Dental Treatment Coordinator Training

As the liason between the patient and the dentist, a dental Treatment Coordinator is a high profile position. In this role, you work closely with the doctor to ensure that the patient understands the treatment itself and why it is needed. Organization, exceptional communication skills, a positive attitude, consistent follow-through and the ability to multi-task are keys to your success.

Dental Treatment Coordinator Course Outline

What does a dental treatment coordinator do during day to day dental practice operations? This training module begins with their purpose, then takes you through the entire dental patient experience – from planning to discussing money! There is more to the treatment coordinator’s role than simply assisting in treatment presentations. They have important conversations with patients about care acceptance and insurance. Is your dental treatment coordinator prepared to communicate effectively with patients? They will be. View the Treatment Coordinator Course Outline.

Dental Treatment Coordinator Documents

What forms, policies and documents does your dental treatment coordinator need while driving toward patient case acceptance? We have exactly what you need, including Payment Agreement Forms and how to effectively manage the “next day review.” Find everything you need in the dental treatment coordinator document library. Need a template for treatment coordination, click here. 

Dental Treatment Coordinator Webinars

Don’t miss a single thing when you attend our monthly webinars. Use these live events to supplement what you are learning through the foundation coursework and join us as we take your training to the next level. Dental treatment coordinators use this additional resource to see and hear what Laura recommends and what their colleagues in other offices are doing to boost case acceptance and manage outstanding treatment plans to drive higher productivity. Get your patients to say “Yes!” with these treatment coordinator webinars.

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Start your online training today. Click the enroll button below and gain access to hundreds of training videos and critical resources. 

“The person that presents treatment and treatment plans to the patients is an invaluable team member to a dental office and to the patients.  The dental treatment coordinator is the liaison between the dentist and the patient and has their hands in confirming the patient understands the treatment that they need, helping the patient get their financial arrangements made and ensuring the patient will schedule, show up and pay for their treatment.  It is important in this role to be well-trained, proficient at communicating, working with the doctor and the patients and ultimately understands their role, which is to help patients get the dentistry they need and help them achieve and maintain good dental health.”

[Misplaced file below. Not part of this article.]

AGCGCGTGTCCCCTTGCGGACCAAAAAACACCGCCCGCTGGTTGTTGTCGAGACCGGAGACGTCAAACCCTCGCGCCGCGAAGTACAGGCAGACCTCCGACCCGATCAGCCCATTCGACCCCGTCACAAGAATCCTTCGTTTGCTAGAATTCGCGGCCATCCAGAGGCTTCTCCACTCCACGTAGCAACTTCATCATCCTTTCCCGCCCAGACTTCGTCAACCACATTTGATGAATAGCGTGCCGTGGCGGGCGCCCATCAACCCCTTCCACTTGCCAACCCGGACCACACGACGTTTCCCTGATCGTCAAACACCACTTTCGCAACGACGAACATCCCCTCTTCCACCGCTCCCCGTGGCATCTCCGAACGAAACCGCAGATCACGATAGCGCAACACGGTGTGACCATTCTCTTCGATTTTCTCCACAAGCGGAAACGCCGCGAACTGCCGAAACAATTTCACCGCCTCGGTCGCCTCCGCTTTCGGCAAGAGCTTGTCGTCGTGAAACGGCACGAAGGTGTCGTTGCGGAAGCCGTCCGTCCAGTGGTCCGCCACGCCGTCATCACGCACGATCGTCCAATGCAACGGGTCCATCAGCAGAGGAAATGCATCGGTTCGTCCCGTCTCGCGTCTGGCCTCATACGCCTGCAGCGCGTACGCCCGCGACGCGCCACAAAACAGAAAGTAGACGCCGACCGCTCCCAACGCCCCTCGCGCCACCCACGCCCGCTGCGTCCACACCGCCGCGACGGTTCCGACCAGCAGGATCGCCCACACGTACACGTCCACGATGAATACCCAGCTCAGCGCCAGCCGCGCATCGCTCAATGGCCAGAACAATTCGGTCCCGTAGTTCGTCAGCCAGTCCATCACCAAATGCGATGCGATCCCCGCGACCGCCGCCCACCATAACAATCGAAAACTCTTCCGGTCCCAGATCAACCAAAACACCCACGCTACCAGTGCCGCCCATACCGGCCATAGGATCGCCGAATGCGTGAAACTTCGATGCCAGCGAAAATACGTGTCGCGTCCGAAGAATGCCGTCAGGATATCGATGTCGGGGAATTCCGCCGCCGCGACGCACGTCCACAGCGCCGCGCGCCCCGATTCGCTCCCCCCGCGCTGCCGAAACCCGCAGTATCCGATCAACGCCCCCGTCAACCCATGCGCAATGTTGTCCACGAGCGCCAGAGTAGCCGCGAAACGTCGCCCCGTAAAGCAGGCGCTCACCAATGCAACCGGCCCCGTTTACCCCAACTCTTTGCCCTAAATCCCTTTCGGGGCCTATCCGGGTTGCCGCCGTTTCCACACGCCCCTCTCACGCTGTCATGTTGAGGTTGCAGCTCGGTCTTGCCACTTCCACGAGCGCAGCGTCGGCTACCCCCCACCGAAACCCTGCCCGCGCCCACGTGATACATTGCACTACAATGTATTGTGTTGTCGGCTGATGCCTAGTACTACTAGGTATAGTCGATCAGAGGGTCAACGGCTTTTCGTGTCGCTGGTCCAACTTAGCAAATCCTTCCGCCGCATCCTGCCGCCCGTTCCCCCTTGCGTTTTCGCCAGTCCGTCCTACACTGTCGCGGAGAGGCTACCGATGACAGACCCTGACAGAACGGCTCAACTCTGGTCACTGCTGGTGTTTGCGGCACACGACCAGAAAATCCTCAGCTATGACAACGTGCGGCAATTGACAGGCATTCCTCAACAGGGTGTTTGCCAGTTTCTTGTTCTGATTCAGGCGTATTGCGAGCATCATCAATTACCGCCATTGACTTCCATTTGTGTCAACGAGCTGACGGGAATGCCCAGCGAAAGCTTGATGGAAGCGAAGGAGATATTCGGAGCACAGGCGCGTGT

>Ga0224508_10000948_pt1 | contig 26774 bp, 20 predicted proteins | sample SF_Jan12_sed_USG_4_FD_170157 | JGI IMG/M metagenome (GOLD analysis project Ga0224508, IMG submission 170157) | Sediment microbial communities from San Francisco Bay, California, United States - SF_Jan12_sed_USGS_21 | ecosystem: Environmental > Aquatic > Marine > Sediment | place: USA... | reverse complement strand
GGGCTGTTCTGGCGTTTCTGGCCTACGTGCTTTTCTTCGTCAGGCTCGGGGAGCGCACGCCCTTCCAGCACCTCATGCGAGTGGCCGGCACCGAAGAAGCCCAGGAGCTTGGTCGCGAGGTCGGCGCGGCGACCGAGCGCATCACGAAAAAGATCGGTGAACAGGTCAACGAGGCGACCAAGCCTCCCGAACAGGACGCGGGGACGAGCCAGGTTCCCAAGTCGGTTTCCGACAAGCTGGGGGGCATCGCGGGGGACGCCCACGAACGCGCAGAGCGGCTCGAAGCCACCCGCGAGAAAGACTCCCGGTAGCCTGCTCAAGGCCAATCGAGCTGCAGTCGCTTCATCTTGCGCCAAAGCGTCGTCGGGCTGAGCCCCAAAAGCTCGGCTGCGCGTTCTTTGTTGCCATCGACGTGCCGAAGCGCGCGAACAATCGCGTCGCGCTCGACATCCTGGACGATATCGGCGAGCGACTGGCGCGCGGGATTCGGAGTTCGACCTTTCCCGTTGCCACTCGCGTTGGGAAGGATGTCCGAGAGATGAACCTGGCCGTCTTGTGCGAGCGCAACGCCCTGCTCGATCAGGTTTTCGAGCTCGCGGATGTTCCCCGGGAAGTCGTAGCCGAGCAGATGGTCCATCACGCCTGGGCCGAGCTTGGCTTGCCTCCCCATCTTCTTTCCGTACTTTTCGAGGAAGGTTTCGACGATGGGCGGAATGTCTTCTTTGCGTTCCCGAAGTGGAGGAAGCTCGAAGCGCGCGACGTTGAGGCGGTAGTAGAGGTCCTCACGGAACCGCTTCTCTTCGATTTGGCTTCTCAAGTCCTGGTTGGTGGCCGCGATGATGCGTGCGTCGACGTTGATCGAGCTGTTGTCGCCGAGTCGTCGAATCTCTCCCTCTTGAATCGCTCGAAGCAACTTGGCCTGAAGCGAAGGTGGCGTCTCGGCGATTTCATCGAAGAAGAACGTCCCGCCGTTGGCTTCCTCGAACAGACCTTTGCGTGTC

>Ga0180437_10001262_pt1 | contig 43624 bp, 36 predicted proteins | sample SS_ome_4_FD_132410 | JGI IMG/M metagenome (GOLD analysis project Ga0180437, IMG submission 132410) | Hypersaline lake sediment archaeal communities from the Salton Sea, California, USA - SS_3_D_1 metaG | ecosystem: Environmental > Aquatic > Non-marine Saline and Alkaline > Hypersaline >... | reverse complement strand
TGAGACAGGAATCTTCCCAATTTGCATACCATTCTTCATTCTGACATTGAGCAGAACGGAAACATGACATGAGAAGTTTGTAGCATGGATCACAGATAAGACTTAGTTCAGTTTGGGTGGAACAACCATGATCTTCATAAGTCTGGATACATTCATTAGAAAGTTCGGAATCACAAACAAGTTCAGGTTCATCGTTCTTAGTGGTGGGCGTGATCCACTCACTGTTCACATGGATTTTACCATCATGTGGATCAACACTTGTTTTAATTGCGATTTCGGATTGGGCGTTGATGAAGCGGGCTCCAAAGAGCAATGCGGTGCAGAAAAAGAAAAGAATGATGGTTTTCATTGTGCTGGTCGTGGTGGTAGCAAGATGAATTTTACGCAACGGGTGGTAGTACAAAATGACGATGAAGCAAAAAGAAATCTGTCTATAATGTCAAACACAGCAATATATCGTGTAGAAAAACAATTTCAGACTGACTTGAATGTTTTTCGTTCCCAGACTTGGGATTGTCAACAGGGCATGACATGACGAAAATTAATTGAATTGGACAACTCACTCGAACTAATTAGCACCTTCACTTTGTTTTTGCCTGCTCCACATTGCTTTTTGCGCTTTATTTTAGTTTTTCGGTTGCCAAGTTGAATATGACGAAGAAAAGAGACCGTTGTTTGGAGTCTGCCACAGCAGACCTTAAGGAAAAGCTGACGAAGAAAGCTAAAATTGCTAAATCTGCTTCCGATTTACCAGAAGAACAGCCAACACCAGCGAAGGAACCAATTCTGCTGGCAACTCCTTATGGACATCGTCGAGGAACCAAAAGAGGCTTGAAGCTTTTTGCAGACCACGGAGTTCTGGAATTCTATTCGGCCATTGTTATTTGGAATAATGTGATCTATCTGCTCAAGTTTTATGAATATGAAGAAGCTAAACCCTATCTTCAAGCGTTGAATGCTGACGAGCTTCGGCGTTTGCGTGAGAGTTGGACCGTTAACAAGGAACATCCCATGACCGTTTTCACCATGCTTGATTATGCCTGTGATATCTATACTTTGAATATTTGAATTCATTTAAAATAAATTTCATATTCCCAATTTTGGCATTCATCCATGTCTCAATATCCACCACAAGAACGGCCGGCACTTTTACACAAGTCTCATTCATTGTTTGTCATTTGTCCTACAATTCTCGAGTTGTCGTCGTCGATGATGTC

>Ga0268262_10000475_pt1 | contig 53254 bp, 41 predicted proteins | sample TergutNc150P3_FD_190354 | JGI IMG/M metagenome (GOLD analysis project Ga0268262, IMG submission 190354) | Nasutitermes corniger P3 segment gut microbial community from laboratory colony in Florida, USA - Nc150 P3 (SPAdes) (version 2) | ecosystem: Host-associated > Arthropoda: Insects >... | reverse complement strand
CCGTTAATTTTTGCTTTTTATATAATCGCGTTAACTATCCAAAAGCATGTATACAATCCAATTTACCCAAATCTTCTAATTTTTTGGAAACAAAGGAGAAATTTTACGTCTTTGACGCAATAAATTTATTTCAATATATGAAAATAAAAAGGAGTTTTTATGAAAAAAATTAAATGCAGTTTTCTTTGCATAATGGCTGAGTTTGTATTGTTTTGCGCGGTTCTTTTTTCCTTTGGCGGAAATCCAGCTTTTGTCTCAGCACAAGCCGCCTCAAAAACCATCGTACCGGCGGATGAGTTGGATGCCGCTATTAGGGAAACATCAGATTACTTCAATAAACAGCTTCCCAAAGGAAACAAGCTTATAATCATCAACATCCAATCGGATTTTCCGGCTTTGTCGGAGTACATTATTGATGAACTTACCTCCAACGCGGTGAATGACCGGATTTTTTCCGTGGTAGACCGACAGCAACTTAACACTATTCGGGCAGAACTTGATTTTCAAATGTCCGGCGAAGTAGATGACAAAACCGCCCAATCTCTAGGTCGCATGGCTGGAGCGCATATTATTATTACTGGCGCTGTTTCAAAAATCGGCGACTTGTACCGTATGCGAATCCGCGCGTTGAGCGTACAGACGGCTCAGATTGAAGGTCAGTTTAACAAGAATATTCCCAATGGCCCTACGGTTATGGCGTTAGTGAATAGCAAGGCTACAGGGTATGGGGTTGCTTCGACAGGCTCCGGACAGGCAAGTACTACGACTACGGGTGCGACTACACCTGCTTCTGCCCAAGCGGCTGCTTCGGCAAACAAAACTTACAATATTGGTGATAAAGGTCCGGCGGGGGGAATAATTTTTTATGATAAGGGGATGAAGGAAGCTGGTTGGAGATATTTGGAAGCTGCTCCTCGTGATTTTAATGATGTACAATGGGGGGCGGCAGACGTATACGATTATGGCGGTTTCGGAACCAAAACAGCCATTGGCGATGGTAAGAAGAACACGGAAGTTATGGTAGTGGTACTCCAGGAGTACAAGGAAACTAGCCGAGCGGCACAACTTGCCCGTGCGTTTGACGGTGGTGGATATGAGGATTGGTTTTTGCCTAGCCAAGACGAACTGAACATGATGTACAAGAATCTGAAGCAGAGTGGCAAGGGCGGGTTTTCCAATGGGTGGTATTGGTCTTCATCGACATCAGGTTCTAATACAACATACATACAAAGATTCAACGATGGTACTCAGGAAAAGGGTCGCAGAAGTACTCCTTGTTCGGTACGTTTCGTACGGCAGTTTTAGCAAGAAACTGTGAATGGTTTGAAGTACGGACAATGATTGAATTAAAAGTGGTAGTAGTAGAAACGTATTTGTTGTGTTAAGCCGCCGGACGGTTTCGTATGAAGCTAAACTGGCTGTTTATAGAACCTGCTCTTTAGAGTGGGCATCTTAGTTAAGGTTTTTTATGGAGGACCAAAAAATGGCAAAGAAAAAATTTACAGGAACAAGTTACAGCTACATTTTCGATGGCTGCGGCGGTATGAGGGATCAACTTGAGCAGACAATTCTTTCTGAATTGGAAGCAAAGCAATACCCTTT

The role of Treatment Coordinator is patient facing and is tasked with the responsibility of attending patient consults and subsequently scheduling the patient’s prescribed treatment, and keeping clinical records accurate and well documented.   Your priority is to assist the doctor in getting patients to understand and accept the recommended treatment and subsequently coordinate the treatment plan to work for both the patient and the office.

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[mepr-active memberships=”629,630″]  TREATMENT COORDINATOR DAILY DUTIES  [/mepr-active] [mepr-show if=”loggedout”] Treatment Coordinator Daily Duties [/mepr-show]

use this list to stay on track and ahead of the day

[mepr-active memberships=”629,630″]VERBAL SKILLS TO CONFIRM PATIENT PAYMENT  [/mepr-active] [mepr-show if=”loggedout”] Verbal Skills to Confirm Patient Payment [/mepr-show]

Learn how to get patients to pay for treatment during the consult.

[mepr-active memberships=”629,630″] TREATMENT PLAN FOLLOW-UP POLICY [/mepr-active] [mepr-show if=”loggedout”] Treatment Plan Follow Up Policy[/mepr-show]

Use this policy to outline what steps need to be taken for each patient that requires treatment plan follow up

[mepr-active memberships=”629,630″] PAYMENT AGREEMENT FORM  [/mepr-active] [mepr-show if=”loggedout”] Payment Agreement Form [/mepr-show]

Use this form to confirm an agreement between the practice and the patient to receive payment for treatment and services.


[mepr-active memberships=”629,630″] NEXT DAY REVIEWER  [/mepr-active] [mepr-show if=”loggedout”] Next Day Reviewer [/mepr-show]

The purpose of reviewing the schedule a day ahead is to make sure that we maximize tomorrow and we do all we can today to make it run smoothly


[mepr-active memberships=”629,630″] LETTER AND EMAIL SAMPLES TO SEND TO PATIENTS  [/mepr-active] [mepr-show if=”loggedout”] Letter and Email Samples to Send to Patients [/mepr-show]

These templates are a good starting point for creating your own library of templates or using them just as they are to communicate effectively with your patients.

Implementing the role of the Treatment Coordinator

It is the doctor’s and hygienist’s responsibility to make the treatment plan and document it in the chart; however, after the treatment plan is entered into your patient’s chart, it then becomes your responsibility to manage it.